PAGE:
WhyYomKippurisa personal challenge
We asked five rabbis to recall from experience what the central concept of teshuvah — repentance or return — means to them
TESHUVAH IS not an easy thing to achieve. I remember an argument between my young children. I said to my son, “Now that you’ve pulled the head off your sister’s doll, say you’re sorry.” My son apologised, and I congratulated myself on being such a good parent. But then, the glitch. My daughter wouldn’t accept the apology. I explained in good rabbinic fashion how Judaism demands that once a sincere apology has been offered, and the person has vowed to change, the victim must accept the apology. “But,” she said, “the apology doesn’t make it OK. I don’t feel better, and my doll is still ruined.”
And there lies the rub. Teshuvah does not necessarily make us feel better. Saying sorry does not always make the pain or the problem go away. The traditional practice of teshuvah, of reflecting on our sins, asking forgiveness from those we have hurt, and being forgiven, is a nice neat package that is designed to help us negotiate our way through inevitably painful human interactions. If everyone acts their part according to the traditional script then, the sources assume, all will be well and everyone will be happy once again. But what about when it goes wrong, and those involved don’t fulfil their role in the teshuvah drama? What happens, for example, when the perpetrator does not apologise or even acknowledge the damage done? How are we to move on?
Recently an East German pastor told me the following story. He lived and worked during the Stasi period in East Germany. His son had been persecuted and betrayed by a teacher. The pastor suspected the teacher but when the official records of the period were released, he found proof. He went to the teacher and said to him, “I know what you did to my son and I want you to know that I forgive you.” The teacher stared back and said, “I don’t know what you are talking about.” The pastor was left feeling helpless. He cried to me, “How can I forgive when the one who has sinned won’t acknowledge the sin? How can there be forgiveness when there is no atonement?”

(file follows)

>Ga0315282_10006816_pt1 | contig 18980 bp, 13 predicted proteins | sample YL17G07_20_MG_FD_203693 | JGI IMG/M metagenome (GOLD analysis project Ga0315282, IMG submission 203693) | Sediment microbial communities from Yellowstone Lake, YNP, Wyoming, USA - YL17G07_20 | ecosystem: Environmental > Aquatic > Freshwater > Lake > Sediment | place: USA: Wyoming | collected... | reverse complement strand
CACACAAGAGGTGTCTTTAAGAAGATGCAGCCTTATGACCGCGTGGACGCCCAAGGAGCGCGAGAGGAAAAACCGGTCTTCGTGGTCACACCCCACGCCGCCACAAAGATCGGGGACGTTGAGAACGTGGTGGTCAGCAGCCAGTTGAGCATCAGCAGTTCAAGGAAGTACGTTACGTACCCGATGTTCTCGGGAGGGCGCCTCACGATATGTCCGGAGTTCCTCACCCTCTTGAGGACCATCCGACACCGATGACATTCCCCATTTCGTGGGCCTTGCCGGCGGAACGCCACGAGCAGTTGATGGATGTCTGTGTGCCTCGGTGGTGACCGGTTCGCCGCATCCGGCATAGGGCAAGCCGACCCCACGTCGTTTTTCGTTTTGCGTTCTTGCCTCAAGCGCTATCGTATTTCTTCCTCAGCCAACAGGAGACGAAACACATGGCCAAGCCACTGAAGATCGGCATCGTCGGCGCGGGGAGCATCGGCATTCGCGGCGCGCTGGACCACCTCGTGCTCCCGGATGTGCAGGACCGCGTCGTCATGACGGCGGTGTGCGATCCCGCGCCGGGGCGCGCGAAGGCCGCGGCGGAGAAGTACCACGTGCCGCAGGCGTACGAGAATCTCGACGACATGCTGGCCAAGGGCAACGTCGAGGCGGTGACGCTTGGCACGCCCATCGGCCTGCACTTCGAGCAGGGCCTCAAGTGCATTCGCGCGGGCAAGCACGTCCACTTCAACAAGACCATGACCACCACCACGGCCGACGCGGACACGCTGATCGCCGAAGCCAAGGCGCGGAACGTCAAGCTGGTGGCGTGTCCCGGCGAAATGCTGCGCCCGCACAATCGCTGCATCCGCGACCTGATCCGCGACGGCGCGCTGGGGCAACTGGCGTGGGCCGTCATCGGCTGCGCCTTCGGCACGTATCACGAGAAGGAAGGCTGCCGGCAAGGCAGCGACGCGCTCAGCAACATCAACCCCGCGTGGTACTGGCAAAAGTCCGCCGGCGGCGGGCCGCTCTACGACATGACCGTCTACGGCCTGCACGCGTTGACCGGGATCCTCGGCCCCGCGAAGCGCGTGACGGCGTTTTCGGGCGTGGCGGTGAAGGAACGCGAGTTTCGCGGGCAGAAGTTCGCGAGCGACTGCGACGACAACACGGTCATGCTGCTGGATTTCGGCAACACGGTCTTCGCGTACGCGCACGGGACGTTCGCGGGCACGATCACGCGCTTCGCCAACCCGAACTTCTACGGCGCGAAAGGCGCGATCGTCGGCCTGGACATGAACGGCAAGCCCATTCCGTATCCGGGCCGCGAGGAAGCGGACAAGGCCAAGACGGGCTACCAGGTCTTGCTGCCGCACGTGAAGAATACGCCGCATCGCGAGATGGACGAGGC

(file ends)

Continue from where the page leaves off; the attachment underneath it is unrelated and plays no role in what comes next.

During an interfaith conference in Germany, an elderly former Nazi approached me and said, “I was a Nazi. Can you forgive me?” Stunned and in awe of the historical power of the moment, I quoted him the Jewish sources which say that only the one who has been hurt can forgive. “I cannot forgive you,” I pointed out. “Please help me,” he begged. “I have lived in torment since the war. I cannot forgive myself.”
“I can listen,” I said. He told me some of his actions duringthewar,andhowhissoulcouldnotbeatpeace. We sat in silence for a few moments, and I expressed my compassion for him. But I could not forgive.
A mother came to me just before Yom Kippur and asked me to forgive her for her abortion 20 years earlier. Since the loss, she had not been able to pray at Yom Kippur. Although she knew that in the circumstances, she had done the right thing, she still felt she didn’t deserve forgiveness and didn’t know how to ask for it, but was desperate to feel repentance and at peace in her own soul. She wanted me to grant her the “absolution” she heard about in Christianity. Jews don’t do “absolution”, I explained. A rabbi cannot wipe the slate clean for someone else. Only God can do that, after our own atonement has taken place.
I tried to remind her that God loved her unconditionally, no matter what. God cried with her in her grief for her unborn child. But she still wanted to hear the words of forgiveness So, finally, I said what I knew to be true, but still felt uncomfortable saying, “You are forgiven.” She cried, we said Kaddish
Yom Kippur, 2000, as portrayed by the contemporary UK-based artist Dora Holzhandler, born 1928